This story first appeared in HIPFISHmonthly and is republished here by permission.
Contemporary Shoalwater Bay tribal artists
Portrait of Eugene Landry—an Artist, a Time and a Tribe brings together the artwork of Eugene Landry (1937-1988) with contemporary Shoalwater Bay Indian Tribe artists and writers as they explore their cultural roots, tribal identity, and connection to ancestral land. Now, 35 years after Landry’s passing, a rediscovered collection of Landry’s art inspires a new generation of Shoalwater Bay artists.
In addition to Landry’s paintings, the young artists will display works in a range of mediums: woodwork, photography, painting, beadwork and film. “It is an important index that highlights a turning point in tribal history,” carver Earl Davis says of Landry’s art. “Many of our elders, when viewing Eugene’s work, reflect upon those times and begin sharing those stories with us. I doubt that he ever intended his work to be such important cultural cues, but that’s exactly what they have become.”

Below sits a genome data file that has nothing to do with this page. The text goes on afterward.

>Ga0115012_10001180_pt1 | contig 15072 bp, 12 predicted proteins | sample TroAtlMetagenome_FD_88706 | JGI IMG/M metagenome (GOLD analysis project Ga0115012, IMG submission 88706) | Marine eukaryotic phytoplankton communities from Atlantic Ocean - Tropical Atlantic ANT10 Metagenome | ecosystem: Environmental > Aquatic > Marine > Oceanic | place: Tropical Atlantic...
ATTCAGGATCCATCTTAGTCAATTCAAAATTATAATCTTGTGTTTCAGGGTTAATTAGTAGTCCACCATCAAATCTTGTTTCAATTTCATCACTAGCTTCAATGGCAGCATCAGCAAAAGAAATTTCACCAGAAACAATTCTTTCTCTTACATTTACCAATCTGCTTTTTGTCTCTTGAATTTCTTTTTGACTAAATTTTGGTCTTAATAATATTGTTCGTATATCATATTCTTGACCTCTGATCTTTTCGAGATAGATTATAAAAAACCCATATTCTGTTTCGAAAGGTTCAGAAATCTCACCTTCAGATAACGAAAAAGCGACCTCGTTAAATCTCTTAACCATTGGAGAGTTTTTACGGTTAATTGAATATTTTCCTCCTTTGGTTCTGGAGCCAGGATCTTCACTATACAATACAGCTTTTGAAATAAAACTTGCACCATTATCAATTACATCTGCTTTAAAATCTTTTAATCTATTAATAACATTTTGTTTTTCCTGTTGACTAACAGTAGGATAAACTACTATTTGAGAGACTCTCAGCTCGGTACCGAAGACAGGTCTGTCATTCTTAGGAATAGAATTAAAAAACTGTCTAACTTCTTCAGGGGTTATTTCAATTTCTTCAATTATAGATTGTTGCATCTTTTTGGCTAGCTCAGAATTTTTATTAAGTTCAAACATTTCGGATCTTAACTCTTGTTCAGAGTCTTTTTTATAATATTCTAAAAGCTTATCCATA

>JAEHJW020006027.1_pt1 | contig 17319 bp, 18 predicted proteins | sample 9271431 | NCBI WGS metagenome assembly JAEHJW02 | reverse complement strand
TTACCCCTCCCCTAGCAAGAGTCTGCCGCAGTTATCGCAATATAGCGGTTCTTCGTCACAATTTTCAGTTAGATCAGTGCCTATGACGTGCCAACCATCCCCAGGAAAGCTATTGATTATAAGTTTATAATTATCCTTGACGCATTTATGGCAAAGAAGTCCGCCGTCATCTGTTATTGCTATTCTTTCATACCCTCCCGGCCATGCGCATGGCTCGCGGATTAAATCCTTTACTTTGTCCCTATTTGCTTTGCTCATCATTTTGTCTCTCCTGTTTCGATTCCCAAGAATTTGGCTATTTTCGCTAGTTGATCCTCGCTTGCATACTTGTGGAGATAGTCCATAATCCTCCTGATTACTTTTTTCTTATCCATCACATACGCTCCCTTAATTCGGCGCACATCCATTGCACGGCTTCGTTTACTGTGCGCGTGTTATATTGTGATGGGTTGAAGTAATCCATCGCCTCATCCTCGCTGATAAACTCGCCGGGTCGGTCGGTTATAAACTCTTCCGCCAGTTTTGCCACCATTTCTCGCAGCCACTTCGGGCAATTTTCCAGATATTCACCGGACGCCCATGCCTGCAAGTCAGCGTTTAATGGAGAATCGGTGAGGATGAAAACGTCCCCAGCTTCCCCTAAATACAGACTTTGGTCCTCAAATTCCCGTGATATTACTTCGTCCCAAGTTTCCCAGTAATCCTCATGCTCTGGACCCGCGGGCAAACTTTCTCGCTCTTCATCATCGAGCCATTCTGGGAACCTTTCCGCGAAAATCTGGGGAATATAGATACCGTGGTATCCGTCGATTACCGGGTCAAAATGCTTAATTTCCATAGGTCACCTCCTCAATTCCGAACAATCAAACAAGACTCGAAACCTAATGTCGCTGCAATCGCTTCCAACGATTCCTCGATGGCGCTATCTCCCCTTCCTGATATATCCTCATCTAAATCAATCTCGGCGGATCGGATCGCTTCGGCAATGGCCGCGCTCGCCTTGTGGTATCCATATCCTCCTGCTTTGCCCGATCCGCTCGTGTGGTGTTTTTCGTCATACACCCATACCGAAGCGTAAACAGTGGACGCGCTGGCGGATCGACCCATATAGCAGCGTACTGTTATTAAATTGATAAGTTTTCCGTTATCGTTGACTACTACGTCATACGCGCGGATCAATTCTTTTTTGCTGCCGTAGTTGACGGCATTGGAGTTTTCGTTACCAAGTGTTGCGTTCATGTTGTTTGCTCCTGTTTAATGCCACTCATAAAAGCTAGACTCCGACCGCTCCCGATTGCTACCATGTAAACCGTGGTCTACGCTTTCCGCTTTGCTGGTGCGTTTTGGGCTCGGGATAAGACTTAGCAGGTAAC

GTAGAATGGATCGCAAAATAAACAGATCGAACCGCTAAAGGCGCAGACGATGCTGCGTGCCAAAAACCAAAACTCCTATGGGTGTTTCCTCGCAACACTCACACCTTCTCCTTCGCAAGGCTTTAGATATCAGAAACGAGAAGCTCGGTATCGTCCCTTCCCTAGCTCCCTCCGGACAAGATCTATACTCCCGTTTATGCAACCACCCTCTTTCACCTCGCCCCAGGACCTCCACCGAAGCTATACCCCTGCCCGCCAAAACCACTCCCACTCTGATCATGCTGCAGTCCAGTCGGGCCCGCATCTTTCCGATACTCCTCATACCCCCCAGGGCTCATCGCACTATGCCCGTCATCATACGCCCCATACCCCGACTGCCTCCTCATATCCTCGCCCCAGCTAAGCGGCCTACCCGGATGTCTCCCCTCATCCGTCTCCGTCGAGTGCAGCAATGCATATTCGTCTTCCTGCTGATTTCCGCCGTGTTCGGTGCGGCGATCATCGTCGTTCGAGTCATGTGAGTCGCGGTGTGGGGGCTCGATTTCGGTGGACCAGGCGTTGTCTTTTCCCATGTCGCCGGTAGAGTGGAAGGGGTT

Dakota Davis, 21, the son of carver Earl Davis, is exhibiting photography that “is inspired by the stories of my ancestors … I explore my cultural identity through photos of prayers … I try to tie in myself as an object to the natural world around us.”
Sophia Anderson, 24, paints portraits of her ancestors on wood reclaimed from homes that washed into the sea at a nearby beach. Her mission is to “interpret the relationships between genealogical and geographical history and trauma.”
Madison, 24, works with multiple mediums from makeup to ink on paper, digital art, beadwork and sewing. She is influenced by her grandmother, a master bead worker, whose works will also be displayed.
Erik Sanchez, 32, is pursuing his masters degree in filmmaking at California Institute of the Arts. His nine-minute documentary about Eugene Landry features interviews with tribal elders and scenes from the Shoalwater Bay Reservation.
A chapbook featuring the works of seven tribal writers—Keven Shipman, Jackson Wargo, Leatta Anderson, Mary Davis Downs, Deaja Rosander, J. Salakie, and Misty Shipman—produced by curator Judith Altruda and AVA, is available during the exhibit.
This story, excerpted from curator Judith Altruda’s statement for the Astoria Visual Arts exhibition, also appeared in HIPFISHmonthly and is republished here by permission.
- Where: Astoria Visual Arts, 1000 Duane Street, Astoria, Oregon
- Through: Dec. 6
- Hours: 11 a.m.-3 p.m. Fridays through Sundays
- Artists panel discussion: The contemporary Shoalwater Bay artists will talk in the gallery at 1 p.m. Saturday, Dec. 2